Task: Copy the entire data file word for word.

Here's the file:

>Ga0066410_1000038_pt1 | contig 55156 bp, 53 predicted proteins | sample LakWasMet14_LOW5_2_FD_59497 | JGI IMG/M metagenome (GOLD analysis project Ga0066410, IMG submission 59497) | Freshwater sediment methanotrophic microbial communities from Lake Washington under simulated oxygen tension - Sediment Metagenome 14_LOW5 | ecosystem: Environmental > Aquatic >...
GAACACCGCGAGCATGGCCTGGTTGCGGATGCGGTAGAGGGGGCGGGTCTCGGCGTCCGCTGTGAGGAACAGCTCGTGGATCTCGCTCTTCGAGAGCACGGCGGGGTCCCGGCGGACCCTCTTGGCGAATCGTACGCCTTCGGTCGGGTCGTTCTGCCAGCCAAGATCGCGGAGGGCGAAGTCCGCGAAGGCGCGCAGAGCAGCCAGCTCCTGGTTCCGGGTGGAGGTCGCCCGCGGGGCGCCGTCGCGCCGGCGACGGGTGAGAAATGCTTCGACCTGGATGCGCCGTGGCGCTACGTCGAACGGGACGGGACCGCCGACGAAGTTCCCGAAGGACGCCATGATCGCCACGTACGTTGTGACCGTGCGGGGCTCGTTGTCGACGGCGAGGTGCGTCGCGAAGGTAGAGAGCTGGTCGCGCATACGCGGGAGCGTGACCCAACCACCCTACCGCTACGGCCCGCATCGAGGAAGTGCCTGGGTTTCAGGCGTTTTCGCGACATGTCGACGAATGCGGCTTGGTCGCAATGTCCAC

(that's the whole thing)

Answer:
>Ga0066410_1000038_pt1 | contig 55156 bp, 53 predicted proteins | sample LakWasMet14_LOW5_2_FD_59497 | JGI IMG/M metagenome (GOLD analysis project Ga0066410, IMG submission 59497) | Freshwater sediment methanotrophic microbial communities from Lake Washington under simulated oxygen tension - Sediment Metagenome 14_LOW5 | ecosystem: Environmental > Aquatic >...
GAACACCGCGAGCATGGCCTGGTTGCGGATGCGGTAGAGGGGGCGGGTCTCGGCGTCCGCTGTGAGGAACAGCTCGTGGATCTCGCTCTTCGAGAGCACGGCGGGGTCCCGGCGGACCCTCTTGGCGAATCGTACGCCTTCGGTCGGGTCGTTCTGCCAGCCAAGATCGCGGAGGGCGAAGTCCGCGAAGGCGCGCAGAGCAGCCAGCTCCTGGTTCCGGGTGGAGGTCGCCCGCGGGGCGCCGTCGCGCCGGCGACGGGTGAGAAATGCTTCGACCTGGATGCGCCGTGGCGCTACGTCGAACGGGACGGGACCGCCGACGAAGTTCCCGAAGGACGCCATGATCGCCACGTACGTTGTGACCGTGCGGGGCTCGTTGTCGACGGCGAGGTGCGTCGCGAAGGTAGAGAGCTGGTCGCGCATACGCGGGAGCGTGACCCAACCACCCTACCGCTACGGCCCGCATCGAGGAAGTGCCTGGGTTTCAGGCGTTTTCGCGACATGTCGACGAATGCGGCTTGGTCGCAATGTCCAC